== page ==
Originally Published: December 11, 2018 10:27 p.m.
In a recent arrest of two alleged fentanyl dealers in Prescott Valley, both suspects were held in custody on a $3,000 bond each.
Both were young men, 19 and 20 years old. They were caught driving in the area with 23.5 pills containing fentanyl, a schedule 2 drug. One had some prior felony history in Arizona, while the other did not. Both were booked on charges of transportation and/or sale of narcotic drugs, a class 2 felony, and possession/use of drug paraphernalia, a class 6 felony.
Given how deadly fentanyl is and how serious local law enforcement are about ridding the substance from the community, did these two men deserve a higher bond amount? To address this question, one must understand how bond amounts are determined.
First, to clear up a common misconception: bond and bail are not synonymous.
One can think of bail as the equivalent of release. It’s a decision a judge must make. Those who are eligible for bail are eligible to be released from custody under some conditions. Those conditions can include a bond amount.
“For the most part, everyone is eligible for bail except for very limited situations,” said Yavapai County Superior Court Judge Michael Bluff. Those exceptions include charges where the death penalty is possible; when a second felony is committed by someone who is already on release for a felony; and when someone poses too great a danger to the community or a victim.
If someone is eligible for bail, then there are a number of release conditions a judge can impose. This can range from a defendant simply signing a piece of paper promising to show up for a scheduled court hearing and not committing a crime in the meantime, to paying a cash bond in full and only receiving that money back if compliant with all release conditions.
“As judges, we’re supposed to start with the least restrictive method of release and then move up the ladder from there,” Bluff said.
NOT ABOUT MONEY
In recent years, Arizona’s court system has worked on moving away from holding people in jail pretrial using money bonds.
“Money alone is not a good predictor of the things we care about when we make a release decision,” Bluff said. “What we care about are really two things: Are they going to show up for the next court date and are they going to commit another crime or pose some danger to the community.”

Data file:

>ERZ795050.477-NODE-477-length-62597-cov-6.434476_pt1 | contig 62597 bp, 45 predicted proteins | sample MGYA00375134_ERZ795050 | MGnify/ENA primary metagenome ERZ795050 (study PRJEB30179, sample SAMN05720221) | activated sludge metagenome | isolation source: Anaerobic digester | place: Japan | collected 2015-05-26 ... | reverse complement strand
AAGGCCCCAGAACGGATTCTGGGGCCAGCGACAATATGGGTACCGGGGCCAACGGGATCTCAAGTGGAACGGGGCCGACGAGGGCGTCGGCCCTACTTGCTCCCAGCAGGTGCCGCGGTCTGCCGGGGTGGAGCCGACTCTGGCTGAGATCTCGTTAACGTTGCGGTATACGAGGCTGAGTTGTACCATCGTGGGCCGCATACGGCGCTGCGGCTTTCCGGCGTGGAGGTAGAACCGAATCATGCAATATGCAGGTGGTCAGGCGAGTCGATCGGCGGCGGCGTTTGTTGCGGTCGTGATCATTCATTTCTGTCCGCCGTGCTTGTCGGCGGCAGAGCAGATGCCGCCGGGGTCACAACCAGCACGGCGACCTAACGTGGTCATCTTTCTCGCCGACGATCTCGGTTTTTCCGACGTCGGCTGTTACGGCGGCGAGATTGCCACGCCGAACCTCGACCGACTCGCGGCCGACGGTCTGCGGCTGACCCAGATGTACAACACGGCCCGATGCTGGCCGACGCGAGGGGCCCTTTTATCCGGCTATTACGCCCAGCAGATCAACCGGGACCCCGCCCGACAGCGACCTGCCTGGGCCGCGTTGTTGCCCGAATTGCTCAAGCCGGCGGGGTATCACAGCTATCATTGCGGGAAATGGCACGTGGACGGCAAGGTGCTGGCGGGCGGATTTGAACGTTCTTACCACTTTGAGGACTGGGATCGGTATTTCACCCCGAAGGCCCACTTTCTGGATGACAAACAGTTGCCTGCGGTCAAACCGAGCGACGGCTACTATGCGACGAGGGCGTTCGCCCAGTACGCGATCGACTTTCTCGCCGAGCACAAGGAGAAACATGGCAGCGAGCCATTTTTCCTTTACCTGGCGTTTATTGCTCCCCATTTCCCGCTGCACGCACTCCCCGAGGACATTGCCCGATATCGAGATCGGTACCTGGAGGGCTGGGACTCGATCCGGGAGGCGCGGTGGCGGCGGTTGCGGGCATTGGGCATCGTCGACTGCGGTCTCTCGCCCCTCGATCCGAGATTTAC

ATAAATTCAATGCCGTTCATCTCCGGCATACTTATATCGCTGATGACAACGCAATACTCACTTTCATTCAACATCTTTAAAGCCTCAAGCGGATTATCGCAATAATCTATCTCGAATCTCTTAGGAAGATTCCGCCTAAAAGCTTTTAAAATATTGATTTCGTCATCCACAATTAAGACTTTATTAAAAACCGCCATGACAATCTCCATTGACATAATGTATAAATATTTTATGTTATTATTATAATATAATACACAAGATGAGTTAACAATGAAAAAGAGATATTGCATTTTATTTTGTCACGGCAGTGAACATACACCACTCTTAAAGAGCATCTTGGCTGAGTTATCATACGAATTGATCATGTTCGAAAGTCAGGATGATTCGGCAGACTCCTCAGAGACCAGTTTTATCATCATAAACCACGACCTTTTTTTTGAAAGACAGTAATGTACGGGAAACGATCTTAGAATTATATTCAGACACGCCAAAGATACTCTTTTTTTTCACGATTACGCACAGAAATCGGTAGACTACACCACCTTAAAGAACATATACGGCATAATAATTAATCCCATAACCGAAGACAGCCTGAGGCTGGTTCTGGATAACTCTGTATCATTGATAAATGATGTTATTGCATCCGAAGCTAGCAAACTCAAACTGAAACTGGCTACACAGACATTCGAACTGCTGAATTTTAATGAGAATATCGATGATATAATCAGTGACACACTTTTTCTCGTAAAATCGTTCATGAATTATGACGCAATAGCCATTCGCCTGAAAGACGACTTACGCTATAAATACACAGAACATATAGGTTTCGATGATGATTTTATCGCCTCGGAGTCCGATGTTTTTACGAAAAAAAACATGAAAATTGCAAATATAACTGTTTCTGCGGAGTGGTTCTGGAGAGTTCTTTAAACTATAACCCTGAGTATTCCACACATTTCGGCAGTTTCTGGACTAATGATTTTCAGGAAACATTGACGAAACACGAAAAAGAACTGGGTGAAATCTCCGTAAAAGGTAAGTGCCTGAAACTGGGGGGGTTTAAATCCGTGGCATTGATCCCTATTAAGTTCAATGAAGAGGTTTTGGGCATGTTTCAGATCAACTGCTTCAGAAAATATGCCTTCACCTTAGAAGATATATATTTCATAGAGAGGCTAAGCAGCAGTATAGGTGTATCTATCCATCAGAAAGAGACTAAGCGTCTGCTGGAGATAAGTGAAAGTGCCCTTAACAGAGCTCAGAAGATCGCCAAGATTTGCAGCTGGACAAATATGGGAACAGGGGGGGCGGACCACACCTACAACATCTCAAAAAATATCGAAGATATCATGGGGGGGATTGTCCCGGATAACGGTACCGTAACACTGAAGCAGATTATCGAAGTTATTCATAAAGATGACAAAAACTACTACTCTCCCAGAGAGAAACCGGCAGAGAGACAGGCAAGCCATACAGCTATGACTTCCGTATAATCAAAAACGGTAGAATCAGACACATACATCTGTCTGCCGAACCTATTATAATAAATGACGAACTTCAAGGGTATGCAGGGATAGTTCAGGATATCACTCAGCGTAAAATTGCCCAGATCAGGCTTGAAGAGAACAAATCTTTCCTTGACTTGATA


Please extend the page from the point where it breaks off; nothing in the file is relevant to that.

When someone is arrested on charges, they are presumed to be innocent. That constitutional right is restricted when their release is tied to money, Bluff said.
“To hold people in jail simply on a money bond that they might not be able to pay is not fair,” Bluff said. “It’s not right, because rich people can get out no matter how dangerous they are. And poor people – no matter how low you set the bond – they can’t get out, and they can be a person who doesn’t pose a danger to anybody and would show up to every single court date.”
Several factors can play a role in a judge’s bail/bond decision.
A significant one is a pretrial tool called a public safety assessment (PSA). Yavapai County began conducting PSAs for every person arrested in the county about two years ago.
The risk assessment tool, administered by the Yavapai County Adult Probation Department, helps identify how likely it is a person will reoffend or not appear for a court hearing. Defendants are each assigned a score from 1 (low risk) to 6 (high risk) based on a number of criteria, such as the type of crime committed, a person’s general criminal history and a person’s age.
“It’s very reliable and accurate,” said John Morris, chief officer for adult probation in Yavapai County.
However, it doesn’t take precedence over the authority or discretion of a judge.
“The ultimate decision to release or detain rests with the judge,” Morris said. “This just gives the judge more information from which to make those decisions.”
Another influencing factor judges take into account when making bail/bond decisions are prosecutors’ input.
In rare instances, the Yavapai County Attorney’s Office will have a prosecutor attend a defendant’s initial appearance to encourage that a bond amount be imposed and/or increased.
“We typically don’t (attend) unless it’s a severe victim case,” said Dennis McGrane, the chief deputy in the Yavapai County Attorney’s Office. “We just don’t have the bodies to go to every initial appearance, because they’re held throughout the county at different times of the day.”
If they were to appear or file a motion requesting someone – such as a suspected fentanyl dealer – be subject to a high bond amount or held without bail, then a bond hearing would have to take place in front of a superior court judge.
“We can have a hearing on that and I’ll listen to the county attorney talk about how this person is a dealer and a danger to the community, and we’ll listen to the defense attorney tell me just the opposite,” Bluff said.
All a judge can do at that point is make a determination of how likely it is the defendant committed the crime and if further restriction should be placed on that person’s freedom.
“There’s a perception that we’re just letting people out of jail that [law enforcement] spend a lot of time putting in jail, and those aren’t really the facts, but it can sometimes look that way,” he said. “I think law enforcement, at least in Yavapai County, understands that we all have our jobs to do and we just try to make the best decisions we can.”